Before the Collapse: The Micro-foundations of Marketization in North Korea

By | May 27, 2014 | No Comments

A 100 won banknote, removed from circulation around 1992 | Image: Mike Rowe/Flickr Creative Commons 2.0

A 1992 edition 100 won note, no longer in circulation | Image: Mike Rowe/Flickr, Creative Commons 2.0

It is unfortunate that English-language research into North Korean economic matters remains limited in scope, despite the fact that nigh on twenty years have now passed since the death of Kim Il-sung on July 8, 1994. The passing of the nation’s founding father, one of a number of grave economic and political shocks administered to North Korea in the late 1980s and early 1990s, triggered rapid growth in the country’s (heavily distorted) free market. This was the public’s primary response to skyrocketing food insecurity and the encroaching stench of famine, and is a vital element in understanding the country as we see it today.

While South Korea also suffers from a major deficit of research into North Korean affairs, the situation is not comparable to that in major Western centers of academic inquiry. A number of research institutions, mostly in and around Seoul, place moderate budgets and personnel at the service of understanding the troublesome North Korean Other, and the fruits of this effort are consistently worthy of review and citation.

That this does not happen with sufficient frequency is, of course, a function of linguistic limitations as much as anything else. Fortunate, then, that one key rationale behind the existence of Sino-NK is to provide a solution to this problem: rather than leveraging linguistic skill sets so as to be gatekeepers of data and knowledge, we seek to share it.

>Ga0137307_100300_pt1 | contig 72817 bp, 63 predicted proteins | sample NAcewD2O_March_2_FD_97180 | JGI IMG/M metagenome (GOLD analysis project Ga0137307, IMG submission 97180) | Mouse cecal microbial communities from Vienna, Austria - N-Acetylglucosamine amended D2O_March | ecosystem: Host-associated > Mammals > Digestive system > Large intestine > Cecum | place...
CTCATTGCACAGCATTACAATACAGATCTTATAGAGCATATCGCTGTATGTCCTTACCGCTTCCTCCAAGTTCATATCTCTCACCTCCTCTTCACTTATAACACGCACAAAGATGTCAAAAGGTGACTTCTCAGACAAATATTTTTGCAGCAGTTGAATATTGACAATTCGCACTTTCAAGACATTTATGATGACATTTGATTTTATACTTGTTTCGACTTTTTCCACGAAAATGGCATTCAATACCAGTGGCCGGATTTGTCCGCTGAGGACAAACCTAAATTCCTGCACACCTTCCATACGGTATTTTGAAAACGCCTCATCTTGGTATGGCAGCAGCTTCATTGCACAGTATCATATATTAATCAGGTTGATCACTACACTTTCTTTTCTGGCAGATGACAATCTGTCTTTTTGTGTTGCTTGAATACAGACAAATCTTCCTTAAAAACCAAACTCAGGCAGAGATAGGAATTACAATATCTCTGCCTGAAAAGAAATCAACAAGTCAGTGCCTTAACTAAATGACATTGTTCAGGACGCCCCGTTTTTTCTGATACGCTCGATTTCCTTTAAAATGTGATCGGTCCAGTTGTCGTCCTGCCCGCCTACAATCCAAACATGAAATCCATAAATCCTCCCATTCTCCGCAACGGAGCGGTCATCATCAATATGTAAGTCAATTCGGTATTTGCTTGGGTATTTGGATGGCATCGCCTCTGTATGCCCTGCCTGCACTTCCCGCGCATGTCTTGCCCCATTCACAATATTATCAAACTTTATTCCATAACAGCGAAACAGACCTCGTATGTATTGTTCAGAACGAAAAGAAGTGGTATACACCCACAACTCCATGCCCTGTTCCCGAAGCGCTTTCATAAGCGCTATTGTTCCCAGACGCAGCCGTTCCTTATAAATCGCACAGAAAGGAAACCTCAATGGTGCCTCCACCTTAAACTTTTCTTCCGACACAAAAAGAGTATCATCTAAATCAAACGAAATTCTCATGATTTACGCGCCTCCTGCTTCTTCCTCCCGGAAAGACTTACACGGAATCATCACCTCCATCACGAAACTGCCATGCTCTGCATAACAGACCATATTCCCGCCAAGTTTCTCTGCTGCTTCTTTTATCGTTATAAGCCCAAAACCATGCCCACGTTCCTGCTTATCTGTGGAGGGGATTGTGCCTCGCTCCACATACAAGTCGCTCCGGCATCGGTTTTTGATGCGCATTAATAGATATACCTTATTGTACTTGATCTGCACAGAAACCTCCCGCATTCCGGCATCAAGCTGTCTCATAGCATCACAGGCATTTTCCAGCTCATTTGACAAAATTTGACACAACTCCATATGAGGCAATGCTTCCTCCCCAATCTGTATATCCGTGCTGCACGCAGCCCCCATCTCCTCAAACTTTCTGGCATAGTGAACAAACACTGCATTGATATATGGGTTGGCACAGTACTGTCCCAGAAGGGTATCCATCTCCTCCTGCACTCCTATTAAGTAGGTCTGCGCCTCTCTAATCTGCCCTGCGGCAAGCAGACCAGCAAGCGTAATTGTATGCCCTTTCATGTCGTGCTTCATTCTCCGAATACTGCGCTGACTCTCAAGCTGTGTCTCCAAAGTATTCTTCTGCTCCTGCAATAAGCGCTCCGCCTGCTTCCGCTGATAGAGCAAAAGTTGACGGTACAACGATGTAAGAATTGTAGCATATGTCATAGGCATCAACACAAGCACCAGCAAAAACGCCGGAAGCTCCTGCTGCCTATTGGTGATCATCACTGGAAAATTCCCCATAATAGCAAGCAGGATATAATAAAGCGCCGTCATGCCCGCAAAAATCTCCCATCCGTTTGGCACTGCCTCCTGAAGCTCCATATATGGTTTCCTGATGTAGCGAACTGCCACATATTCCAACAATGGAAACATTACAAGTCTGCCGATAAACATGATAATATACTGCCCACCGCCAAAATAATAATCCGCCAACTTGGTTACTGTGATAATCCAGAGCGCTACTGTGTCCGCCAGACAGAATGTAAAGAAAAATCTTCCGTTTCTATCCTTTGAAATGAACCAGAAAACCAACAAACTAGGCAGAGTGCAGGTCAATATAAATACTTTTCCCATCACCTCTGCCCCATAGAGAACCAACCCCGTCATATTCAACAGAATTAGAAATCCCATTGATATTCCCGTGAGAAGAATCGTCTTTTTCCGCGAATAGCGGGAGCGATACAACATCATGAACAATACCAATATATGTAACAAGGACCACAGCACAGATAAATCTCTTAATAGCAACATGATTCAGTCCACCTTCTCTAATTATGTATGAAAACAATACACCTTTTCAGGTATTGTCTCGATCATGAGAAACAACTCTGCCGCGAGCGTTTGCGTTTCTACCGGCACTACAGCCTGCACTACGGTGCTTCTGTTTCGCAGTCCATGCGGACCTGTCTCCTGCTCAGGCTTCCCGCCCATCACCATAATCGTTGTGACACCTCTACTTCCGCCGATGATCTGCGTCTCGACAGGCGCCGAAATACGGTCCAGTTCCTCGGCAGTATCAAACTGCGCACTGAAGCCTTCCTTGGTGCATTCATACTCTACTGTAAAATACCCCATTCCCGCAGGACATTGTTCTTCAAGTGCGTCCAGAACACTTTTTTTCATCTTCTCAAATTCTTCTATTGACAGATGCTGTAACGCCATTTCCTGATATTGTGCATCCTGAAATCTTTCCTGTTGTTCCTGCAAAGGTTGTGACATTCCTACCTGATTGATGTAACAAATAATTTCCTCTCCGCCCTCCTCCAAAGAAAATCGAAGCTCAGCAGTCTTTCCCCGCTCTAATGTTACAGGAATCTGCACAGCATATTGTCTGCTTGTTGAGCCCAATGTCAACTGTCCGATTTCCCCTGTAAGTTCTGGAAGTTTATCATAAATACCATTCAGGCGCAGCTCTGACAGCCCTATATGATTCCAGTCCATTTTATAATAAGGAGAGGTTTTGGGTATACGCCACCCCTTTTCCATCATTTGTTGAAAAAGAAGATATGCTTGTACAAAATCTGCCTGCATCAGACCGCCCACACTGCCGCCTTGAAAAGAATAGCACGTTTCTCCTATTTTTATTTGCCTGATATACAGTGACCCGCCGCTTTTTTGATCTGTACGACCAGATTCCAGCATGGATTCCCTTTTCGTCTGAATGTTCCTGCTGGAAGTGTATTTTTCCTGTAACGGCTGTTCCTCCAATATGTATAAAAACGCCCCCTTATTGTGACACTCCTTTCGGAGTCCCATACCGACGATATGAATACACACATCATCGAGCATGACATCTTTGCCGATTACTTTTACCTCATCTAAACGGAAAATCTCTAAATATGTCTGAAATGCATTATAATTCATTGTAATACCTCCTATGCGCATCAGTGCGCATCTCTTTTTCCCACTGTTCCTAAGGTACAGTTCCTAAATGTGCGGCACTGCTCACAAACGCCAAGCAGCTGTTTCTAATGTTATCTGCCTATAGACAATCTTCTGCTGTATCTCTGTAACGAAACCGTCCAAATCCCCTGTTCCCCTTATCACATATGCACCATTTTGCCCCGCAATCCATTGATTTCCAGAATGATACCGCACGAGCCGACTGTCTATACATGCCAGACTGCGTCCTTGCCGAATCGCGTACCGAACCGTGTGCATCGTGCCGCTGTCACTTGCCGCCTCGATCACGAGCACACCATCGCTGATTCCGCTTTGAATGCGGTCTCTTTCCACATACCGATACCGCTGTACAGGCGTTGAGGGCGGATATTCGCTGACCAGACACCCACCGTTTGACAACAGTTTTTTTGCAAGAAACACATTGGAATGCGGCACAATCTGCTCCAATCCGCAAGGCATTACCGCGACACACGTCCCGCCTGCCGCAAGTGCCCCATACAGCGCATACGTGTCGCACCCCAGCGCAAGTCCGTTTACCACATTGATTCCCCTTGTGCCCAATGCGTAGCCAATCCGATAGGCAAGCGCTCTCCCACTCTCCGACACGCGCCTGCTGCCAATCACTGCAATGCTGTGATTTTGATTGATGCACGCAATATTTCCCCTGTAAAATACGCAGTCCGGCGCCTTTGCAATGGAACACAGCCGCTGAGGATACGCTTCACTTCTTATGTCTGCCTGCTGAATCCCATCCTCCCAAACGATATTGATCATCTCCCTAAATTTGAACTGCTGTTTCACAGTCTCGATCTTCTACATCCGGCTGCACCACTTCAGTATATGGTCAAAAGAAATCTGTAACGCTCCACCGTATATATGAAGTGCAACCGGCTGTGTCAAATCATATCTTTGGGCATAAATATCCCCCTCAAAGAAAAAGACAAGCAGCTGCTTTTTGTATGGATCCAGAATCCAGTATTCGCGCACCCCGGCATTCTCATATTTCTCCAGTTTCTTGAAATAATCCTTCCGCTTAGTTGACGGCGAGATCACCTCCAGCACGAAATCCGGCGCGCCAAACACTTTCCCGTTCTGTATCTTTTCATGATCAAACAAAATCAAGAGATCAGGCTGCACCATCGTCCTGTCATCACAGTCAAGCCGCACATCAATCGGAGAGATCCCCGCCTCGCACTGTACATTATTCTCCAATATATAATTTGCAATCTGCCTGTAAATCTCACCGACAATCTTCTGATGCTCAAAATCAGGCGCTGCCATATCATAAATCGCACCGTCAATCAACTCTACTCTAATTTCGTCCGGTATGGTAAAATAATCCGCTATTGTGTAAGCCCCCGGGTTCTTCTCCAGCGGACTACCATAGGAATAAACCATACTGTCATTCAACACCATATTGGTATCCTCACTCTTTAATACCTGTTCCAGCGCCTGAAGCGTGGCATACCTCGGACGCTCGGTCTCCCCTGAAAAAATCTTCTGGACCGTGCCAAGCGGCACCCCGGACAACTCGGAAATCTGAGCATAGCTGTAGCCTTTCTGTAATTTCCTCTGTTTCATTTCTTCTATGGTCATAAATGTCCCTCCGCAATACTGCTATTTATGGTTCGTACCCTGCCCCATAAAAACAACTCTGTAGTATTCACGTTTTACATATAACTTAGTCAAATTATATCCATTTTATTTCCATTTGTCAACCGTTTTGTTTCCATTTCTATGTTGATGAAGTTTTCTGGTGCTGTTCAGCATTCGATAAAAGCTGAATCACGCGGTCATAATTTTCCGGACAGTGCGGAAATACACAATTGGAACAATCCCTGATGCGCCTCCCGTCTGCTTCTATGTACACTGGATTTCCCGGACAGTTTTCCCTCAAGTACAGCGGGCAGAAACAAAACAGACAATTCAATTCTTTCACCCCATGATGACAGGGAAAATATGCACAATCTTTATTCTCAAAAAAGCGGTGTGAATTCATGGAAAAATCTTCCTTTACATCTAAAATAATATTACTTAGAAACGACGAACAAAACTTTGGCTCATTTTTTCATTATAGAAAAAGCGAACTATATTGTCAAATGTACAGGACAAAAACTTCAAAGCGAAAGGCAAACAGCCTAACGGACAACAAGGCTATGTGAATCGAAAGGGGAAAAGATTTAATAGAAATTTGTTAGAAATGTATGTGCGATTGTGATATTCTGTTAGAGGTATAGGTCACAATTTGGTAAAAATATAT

Here, Peter Ward, research assistant to Andrei Lankov and student of Korean history, takes up the mantle. In a new series, he reviews the key published Korean-language research dealing with the North Korean economy and its markets (장마당). In his first such review article, Ward discusses the work of two Korean sociologists at Kyungnam University and their reassessment of the role of Farmers’ Markets in the Kim Il-sung period. — Christopher Green, Co-editor.

Before the Collapse: The Micro-foundations of Marketization in North Korea

by Peter Ward

In 2003, Choi Bong-dae (최봉대) and Koo Kab-woo (구갑우) published “Farmers’ Markets in Sinuiju, Chungjin and Hyesan in North Korea, 1950-1980” [북한도시 ‘농민시장’ 형성과정의이행론적함의: 1950-1980년대신의주, 청진, 혜산의사례를중심으로] in Contemporary North Korean Research (현대북한연구), the premier academic publication on North Korea.[1] The authors, using defector interviews as their primary mode of investigation, produced a primer on the early structural changes to North Korea’s socialist economy. In hindsight, these changes marked the nascent period in the country’s marketization.